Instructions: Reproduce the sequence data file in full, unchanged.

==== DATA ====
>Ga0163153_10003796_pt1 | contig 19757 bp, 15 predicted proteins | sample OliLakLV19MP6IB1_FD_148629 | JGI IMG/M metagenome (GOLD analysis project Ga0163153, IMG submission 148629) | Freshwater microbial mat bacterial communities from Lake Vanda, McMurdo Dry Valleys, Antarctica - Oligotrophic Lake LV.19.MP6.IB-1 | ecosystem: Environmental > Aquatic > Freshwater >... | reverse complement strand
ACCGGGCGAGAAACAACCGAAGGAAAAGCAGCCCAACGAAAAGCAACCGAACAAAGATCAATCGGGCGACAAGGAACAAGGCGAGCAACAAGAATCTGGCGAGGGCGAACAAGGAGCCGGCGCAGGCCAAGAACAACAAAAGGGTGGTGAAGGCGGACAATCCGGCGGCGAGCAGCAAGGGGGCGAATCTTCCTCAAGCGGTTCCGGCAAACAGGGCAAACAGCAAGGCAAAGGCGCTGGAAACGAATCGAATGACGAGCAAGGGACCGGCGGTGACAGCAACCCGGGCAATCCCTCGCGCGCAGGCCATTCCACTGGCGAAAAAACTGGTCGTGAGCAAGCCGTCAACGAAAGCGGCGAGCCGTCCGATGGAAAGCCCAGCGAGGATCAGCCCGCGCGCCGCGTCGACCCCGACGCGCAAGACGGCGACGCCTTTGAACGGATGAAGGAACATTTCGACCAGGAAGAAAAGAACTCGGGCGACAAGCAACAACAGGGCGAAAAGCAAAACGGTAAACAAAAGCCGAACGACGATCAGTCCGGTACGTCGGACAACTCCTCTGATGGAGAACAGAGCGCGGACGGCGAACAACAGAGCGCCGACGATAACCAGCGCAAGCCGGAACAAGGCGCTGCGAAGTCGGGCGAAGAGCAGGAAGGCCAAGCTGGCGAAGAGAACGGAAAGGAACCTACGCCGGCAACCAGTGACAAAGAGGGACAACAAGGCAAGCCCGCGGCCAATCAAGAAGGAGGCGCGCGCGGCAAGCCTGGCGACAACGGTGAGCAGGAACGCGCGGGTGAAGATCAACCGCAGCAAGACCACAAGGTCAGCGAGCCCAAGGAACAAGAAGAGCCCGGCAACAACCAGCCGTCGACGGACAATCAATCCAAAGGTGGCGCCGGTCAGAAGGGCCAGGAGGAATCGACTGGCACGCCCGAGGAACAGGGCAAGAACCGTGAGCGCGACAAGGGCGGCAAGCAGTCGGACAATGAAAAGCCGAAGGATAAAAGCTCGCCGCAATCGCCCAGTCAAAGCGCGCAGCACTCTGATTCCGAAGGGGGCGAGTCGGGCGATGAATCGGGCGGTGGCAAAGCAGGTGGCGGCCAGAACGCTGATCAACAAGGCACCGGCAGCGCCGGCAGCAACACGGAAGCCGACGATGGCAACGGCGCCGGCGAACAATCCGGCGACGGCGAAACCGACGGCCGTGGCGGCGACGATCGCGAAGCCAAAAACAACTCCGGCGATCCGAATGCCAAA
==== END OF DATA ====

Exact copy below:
>Ga0163153_10003796_pt1 | contig 19757 bp, 15 predicted proteins | sample OliLakLV19MP6IB1_FD_148629 | JGI IMG/M metagenome (GOLD analysis project Ga0163153, IMG submission 148629) | Freshwater microbial mat bacterial communities from Lake Vanda, McMurdo Dry Valleys, Antarctica - Oligotrophic Lake LV.19.MP6.IB-1 | ecosystem: Environmental > Aquatic > Freshwater >... | reverse complement strand
ACCGGGCGAGAAACAACCGAAGGAAAAGCAGCCCAACGAAAAGCAACCGAACAAAGATCAATCGGGCGACAAGGAACAAGGCGAGCAACAAGAATCTGGCGAGGGCGAACAAGGAGCCGGCGCAGGCCAAGAACAACAAAAGGGTGGTGAAGGCGGACAATCCGGCGGCGAGCAGCAAGGGGGCGAATCTTCCTCAAGCGGTTCCGGCAAACAGGGCAAACAGCAAGGCAAAGGCGCTGGAAACGAATCGAATGACGAGCAAGGGACCGGCGGTGACAGCAACCCGGGCAATCCCTCGCGCGCAGGCCATTCCACTGGCGAAAAAACTGGTCGTGAGCAAGCCGTCAACGAAAGCGGCGAGCCGTCCGATGGAAAGCCCAGCGAGGATCAGCCCGCGCGCCGCGTCGACCCCGACGCGCAAGACGGCGACGCCTTTGAACGGATGAAGGAACATTTCGACCAGGAAGAAAAGAACTCGGGCGACAAGCAACAACAGGGCGAAAAGCAAAACGGTAAACAAAAGCCGAACGACGATCAGTCCGGTACGTCGGACAACTCCTCTGATGGAGAACAGAGCGCGGACGGCGAACAACAGAGCGCCGACGATAACCAGCGCAAGCCGGAACAAGGCGCTGCGAAGTCGGGCGAAGAGCAGGAAGGCCAAGCTGGCGAAGAGAACGGAAAGGAACCTACGCCGGCAACCAGTGACAAAGAGGGACAACAAGGCAAGCCCGCGGCCAATCAAGAAGGAGGCGCGCGCGGCAAGCCTGGCGACAACGGTGAGCAGGAACGCGCGGGTGAAGATCAACCGCAGCAAGACCACAAGGTCAGCGAGCCCAAGGAACAAGAAGAGCCCGGCAACAACCAGCCGTCGACGGACAATCAATCCAAAGGTGGCGCCGGTCAGAAGGGCCAGGAGGAATCGACTGGCACGCCCGAGGAACAGGGCAAGAACCGTGAGCGCGACAAGGGCGGCAAGCAGTCGGACAATGAAAAGCCGAAGGATAAAAGCTCGCCGCAATCGCCCAGTCAAAGCGCGCAGCACTCTGATTCCGAAGGGGGCGAGTCGGGCGATGAATCGGGCGGTGGCAAAGCAGGTGGCGGCCAGAACGCTGATCAACAAGGCACCGGCAGCGCCGGCAGCAACACGGAAGCCGACGATGGCAACGGCGCCGGCGAACAATCCGGCGACGGCGAAACCGACGGCCGTGGCGGCGACGATCGCGAAGCCAAAAACAACTCCGGCGATCCGAATGCCAAA